Seaweeds: increased economic importance
The use of seaweed for human consumption (and also as a source of phycocolloids including carrageenans and agar) is a centuries-old tradition in many Asian countries. In the western world, however, use of seaweeds has typically been limited to local traditional uses. Lately however, results from scientific research have indicated a whole range of potential applications for seaweeds and have increased possibilities for existing applications for food, feed, cosmetics, nutraceuticals and more. Together with other factors, this has led to an increased demand for seaweeds worldwide.
From collection to cultivation
It soon became clear that collecting natural seaweed alone is insufficient to meet this demand and shifted the focus of both scientists and companies towards seaweed cultivation. In Europe there are several existing commercial cultivation installations operating at varying scales and this number continues to increase. Controlled cultivation will guarantee a much more stable supply of biomass of consistent quality. It also offers the possibility to further develop and improve cultivars and the domestication of new species.
Most recent scientific literature highlights the importance of the microbiome growing on the seaweed thalli for their growth and morphological development. Nevertheless, the extent of these relations and how these can be applied in seaweed cultivation is still poorly understood.
Seaweeds in the SIMBA project
It is precisely at this knowledge gap that SIMBA is intervening. Spanish partner CTAQUA intends to grow sea-lettuce in indoor cylinders, outdoor tanks and in former salt evaporation ponds with open exchange with natural seawater. In collaboration with WP3 leader NIOZ/NWO-I from the Netherlands, partners MATIS from Iceland and the University of Bielefeld in Germany, the development of the microbiome growing on the seaweed Thalli (the plant body of algae that has a simple structure that does not have specialised tissues typical of higher plants, such as a stem, leaves and conducting tissues) will be determined, to compare this among cultivation systems and to study its potential relation with seaweed growth rate and biochemical composition. The final goal is to come to a formulation of the optimal microbiome composition for sustainable Ulva production in outdoor tanks.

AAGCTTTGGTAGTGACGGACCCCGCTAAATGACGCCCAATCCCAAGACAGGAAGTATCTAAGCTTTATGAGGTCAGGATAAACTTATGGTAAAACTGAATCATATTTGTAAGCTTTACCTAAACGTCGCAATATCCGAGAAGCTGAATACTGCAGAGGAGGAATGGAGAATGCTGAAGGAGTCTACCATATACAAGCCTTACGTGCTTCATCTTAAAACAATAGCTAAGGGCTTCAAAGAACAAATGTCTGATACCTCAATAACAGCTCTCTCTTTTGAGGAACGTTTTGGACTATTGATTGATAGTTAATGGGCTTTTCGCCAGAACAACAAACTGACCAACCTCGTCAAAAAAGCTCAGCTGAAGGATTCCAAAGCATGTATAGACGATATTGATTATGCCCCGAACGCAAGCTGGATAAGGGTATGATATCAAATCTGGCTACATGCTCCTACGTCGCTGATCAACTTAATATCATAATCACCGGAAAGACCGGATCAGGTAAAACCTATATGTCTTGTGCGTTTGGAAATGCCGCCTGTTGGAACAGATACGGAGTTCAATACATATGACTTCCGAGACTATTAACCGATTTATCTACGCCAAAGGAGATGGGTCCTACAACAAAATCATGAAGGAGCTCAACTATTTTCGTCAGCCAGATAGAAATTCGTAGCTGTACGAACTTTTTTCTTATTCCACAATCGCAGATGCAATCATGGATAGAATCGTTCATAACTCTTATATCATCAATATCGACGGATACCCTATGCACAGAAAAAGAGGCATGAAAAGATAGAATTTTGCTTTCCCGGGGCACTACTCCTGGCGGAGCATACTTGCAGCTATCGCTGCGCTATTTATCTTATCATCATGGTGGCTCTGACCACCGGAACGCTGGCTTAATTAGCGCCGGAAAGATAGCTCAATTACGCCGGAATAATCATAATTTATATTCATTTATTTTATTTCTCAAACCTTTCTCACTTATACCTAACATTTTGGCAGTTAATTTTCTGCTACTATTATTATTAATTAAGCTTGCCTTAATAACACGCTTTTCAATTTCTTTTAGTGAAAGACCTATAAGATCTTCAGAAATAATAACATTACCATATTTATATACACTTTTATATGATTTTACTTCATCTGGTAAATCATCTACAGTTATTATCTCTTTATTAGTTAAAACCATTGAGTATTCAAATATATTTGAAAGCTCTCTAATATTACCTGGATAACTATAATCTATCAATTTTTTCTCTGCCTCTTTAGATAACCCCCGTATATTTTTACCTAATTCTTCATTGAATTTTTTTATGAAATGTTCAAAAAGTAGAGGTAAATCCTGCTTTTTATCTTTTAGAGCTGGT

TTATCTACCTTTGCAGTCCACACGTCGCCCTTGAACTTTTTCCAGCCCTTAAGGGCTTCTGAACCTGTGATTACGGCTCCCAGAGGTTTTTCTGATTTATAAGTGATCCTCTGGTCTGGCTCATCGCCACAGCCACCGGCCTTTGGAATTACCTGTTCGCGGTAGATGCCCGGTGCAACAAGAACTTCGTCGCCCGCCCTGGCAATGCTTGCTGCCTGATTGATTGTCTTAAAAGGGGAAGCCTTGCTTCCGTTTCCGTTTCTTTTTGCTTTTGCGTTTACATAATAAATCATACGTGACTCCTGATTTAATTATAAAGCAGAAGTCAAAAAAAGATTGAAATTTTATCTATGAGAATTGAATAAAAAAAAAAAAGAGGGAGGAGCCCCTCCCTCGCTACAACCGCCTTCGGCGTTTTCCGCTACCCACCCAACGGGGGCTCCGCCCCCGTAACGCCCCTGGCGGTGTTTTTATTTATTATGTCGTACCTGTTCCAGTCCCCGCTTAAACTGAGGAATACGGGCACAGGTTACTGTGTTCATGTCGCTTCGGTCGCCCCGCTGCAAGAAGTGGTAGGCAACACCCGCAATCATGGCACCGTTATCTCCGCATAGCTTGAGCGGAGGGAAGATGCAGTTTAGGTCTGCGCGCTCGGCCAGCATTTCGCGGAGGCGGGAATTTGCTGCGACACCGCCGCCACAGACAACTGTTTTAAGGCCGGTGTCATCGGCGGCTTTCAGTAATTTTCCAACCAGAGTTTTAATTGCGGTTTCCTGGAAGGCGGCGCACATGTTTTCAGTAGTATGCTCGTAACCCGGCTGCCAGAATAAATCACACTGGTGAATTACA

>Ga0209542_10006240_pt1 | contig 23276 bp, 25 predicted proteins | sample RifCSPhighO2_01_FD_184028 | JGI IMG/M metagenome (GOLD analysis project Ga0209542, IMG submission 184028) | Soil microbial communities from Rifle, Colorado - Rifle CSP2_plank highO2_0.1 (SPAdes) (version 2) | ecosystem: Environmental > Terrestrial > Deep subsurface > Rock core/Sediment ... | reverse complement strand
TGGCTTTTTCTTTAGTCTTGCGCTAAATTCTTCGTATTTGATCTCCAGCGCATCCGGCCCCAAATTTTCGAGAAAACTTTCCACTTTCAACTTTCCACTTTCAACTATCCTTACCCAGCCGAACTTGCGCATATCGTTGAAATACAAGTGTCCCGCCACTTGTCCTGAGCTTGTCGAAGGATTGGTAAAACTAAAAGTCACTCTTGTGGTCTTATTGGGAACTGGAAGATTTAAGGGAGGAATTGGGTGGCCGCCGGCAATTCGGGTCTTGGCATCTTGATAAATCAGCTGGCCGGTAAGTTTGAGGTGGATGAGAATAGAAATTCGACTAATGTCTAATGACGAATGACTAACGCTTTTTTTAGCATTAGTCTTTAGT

Where are we now, activities
Both indoor cultivation and outdoor pond cultivation are already operational at CTAQUA, in the south of Spain. In addition, an outdoor tank cultivation system (photos) has been set up and is currently being optimized and evaluated. Test samples will be taken of the microbial population growing on the seaweed surface as well as in the water to evaluate the draft protocols developed by the NIOZ. The testing period will be completed and evaluated by the end of this year (2019) and actual sampling will start next spring (2020).
Three main outputs (deliverables) are expected from this activity, including a taxonomic and functional description of macroalgae-associated microbiomes during a full growth season and the description of a microbial starter culture for the amendment to macroalgal cultivation. Results will be disseminated to the scientific community, interested companies, and other stakeholders. We expect that the results from these experiments will contribute to the expanding seaweed cultivation industry in Europe.
By: Erik Malta and Myriam Retamero, CTAQUA-Aquaculture Technological Centre, Spain.